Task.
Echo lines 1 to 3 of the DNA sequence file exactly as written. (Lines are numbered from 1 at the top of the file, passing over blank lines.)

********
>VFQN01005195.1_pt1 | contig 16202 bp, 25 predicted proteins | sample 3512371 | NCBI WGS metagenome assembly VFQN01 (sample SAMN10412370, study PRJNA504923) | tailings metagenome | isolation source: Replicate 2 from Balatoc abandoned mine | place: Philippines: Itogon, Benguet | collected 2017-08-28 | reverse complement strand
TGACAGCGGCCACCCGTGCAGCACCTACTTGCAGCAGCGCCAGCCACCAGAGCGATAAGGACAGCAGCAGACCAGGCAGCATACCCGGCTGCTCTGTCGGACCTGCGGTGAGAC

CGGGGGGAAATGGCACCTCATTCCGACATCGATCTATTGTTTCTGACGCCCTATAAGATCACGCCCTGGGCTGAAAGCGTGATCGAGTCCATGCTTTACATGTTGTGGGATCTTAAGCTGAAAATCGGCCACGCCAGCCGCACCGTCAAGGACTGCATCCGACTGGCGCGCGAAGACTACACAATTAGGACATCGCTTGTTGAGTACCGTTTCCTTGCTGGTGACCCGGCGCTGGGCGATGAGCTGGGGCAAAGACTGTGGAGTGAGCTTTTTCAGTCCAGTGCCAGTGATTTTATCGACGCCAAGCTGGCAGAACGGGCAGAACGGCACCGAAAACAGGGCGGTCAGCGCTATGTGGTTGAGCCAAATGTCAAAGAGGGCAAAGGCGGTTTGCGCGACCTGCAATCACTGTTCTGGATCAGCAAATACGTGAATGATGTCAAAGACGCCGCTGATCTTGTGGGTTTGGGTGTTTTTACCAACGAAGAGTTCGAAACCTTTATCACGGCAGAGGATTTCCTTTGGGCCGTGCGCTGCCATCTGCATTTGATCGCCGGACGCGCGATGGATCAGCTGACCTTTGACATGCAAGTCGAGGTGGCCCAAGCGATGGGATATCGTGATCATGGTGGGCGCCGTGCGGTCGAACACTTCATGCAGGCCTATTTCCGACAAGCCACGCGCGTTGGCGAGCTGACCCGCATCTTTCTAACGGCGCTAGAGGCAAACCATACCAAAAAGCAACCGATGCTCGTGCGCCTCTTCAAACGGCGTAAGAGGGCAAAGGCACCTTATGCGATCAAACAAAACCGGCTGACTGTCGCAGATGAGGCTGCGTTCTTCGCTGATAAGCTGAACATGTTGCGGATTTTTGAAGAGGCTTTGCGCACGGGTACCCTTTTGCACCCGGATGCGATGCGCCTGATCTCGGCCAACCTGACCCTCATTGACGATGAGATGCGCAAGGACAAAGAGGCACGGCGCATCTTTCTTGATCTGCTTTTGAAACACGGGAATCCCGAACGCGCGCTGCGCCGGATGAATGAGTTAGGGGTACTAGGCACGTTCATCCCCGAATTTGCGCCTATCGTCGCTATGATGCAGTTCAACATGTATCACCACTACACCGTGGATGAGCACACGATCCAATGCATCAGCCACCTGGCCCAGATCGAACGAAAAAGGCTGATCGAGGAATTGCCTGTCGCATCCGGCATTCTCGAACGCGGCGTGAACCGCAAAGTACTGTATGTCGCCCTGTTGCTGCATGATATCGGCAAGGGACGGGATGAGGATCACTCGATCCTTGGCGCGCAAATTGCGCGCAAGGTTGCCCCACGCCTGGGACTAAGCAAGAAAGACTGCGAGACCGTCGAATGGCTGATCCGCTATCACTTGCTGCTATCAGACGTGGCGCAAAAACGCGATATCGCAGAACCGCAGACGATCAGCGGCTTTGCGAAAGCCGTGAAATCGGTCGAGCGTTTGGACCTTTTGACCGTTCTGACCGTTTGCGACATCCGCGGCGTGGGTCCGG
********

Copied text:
>VFQN01005195.1_pt1 | contig 16202 bp, 25 predicted proteins | sample 3512371 | NCBI WGS metagenome assembly VFQN01 (sample SAMN10412370, study PRJNA504923) | tailings metagenome | isolation source: Replicate 2 from Balatoc abandoned mine | place: Philippines: Itogon, Benguet | collected 2017-08-28 | reverse complement strand
TGACAGCGGCCACCCGTGCAGCACCTACTTGCAGCAGCGCCAGCCACCAGAGCGATAAGGACAGCAGCAGACCAGGCAGCATACCCGGCTGCTCTGTCGGACCTGCGGTGAGAC

CGGGGGGAAATGGCACCTCATTCCGACATCGATCTATTGTTTCTGACGCCCTATAAGATCACGCCCTGGGCTGAAAGCGTGATCGAGTCCATGCTTTACATGTTGTGGGATCTTAAGCTGAAAATCGGCCACGCCAGCCGCACCGTCAAGGACTGCATCCGACTGGCGCGCGAAGACTACACAATTAGGACATCGCTTGTTGAGTACCGTTTCCTTGCTGGTGACCCGGCGCTGGGCGATGAGCTGGGGCAAAGACTGTGGAGTGAGCTTTTTCAGTCCAGTGCCAGTGATTTTATCGACGCCAAGCTGGCAGAACGGGCAGAACGGCACCGAAAACAGGGCGGTCAGCGCTATGTGGTTGAGCCAAATGTCAAAGAGGGCAAAGGCGGTTTGCGCGACCTGCAATCACTGTTCTGGATCAGCAAATACGTGAATGATGTCAAAGACGCCGCTGATCTTGTGGGTTTGGGTGTTTTTACCAACGAAGAGTTCGAAACCTTTATCACGGCAGAGGATTTCCTTTGGGCCGTGCGCTGCCATCTGCATTTGATCGCCGGACGCGCGATGGATCAGCTGACCTTTGACATGCAAGTCGAGGTGGCCCAAGCGATGGGATATCGTGATCATGGTGGGCGCCGTGCGGTCGAACACTTCATGCAGGCCTATTTCCGACAAGCCACGCGCGTTGGCGAGCTGACCCGCATCTTTCTAACGGCGCTAGAGGCAAACCATACCAAAAAGCAACCGATGCTCGTGCGCCTCTTCAAACGGCGTAAGAGGGCAAAGGCACCTTATGCGATCAAACAAAACCGGCTGACTGTCGCAGATGAGGCTGCGTTCTTCGCTGATAAGCTGAACATGTTGCGGATTTTTGAAGAGGCTTTGCGCACGGGTACCCTTTTGCACCCGGATGCGATGCGCCTGATCTCGGCCAACCTGACCCTCATTGACGATGAGATGCGCAAGGACAAAGAGGCACGGCGCATCTTTCTTGATCTGCTTTTGAAACACGGGAATCCCGAACGCGCGCTGCGCCGGATGAATGAGTTAGGGGTACTAGGCACGTTCATCCCCGAATTTGCGCCTATCGTCGCTATGATGCAGTTCAACATGTATCACCACTACACCGTGGATGAGCACACGATCCAATGCATCAGCCACCTGGCCCAGATCGAACGAAAAAGGCTGATCGAGGAATTGCCTGTCGCATCCGGCATTCTCGAACGCGGCGTGAACCGCAAAGTACTGTATGTCGCCCTGTTGCTGCATGATATCGGCAAGGGACGGGATGAGGATCACTCGATCCTTGGCGCGCAAATTGCGCGCAAGGTTGCCCCACGCCTGGGACTAAGCAAGAAAGACTGCGAGACCGTCGAATGGCTGATCCGCTATCACTTGCTGCTATCAGACGTGGCGCAAAAACGCGATATCGCAGAACCGCAGACGATCAGCGGCTTTGCGAAAGCCGTGAAATCGGTCGAGCGTTTGGACCTTTTGACCGTTCTGACCGTTTGCGACATCCGCGGCGTGGGTCCGG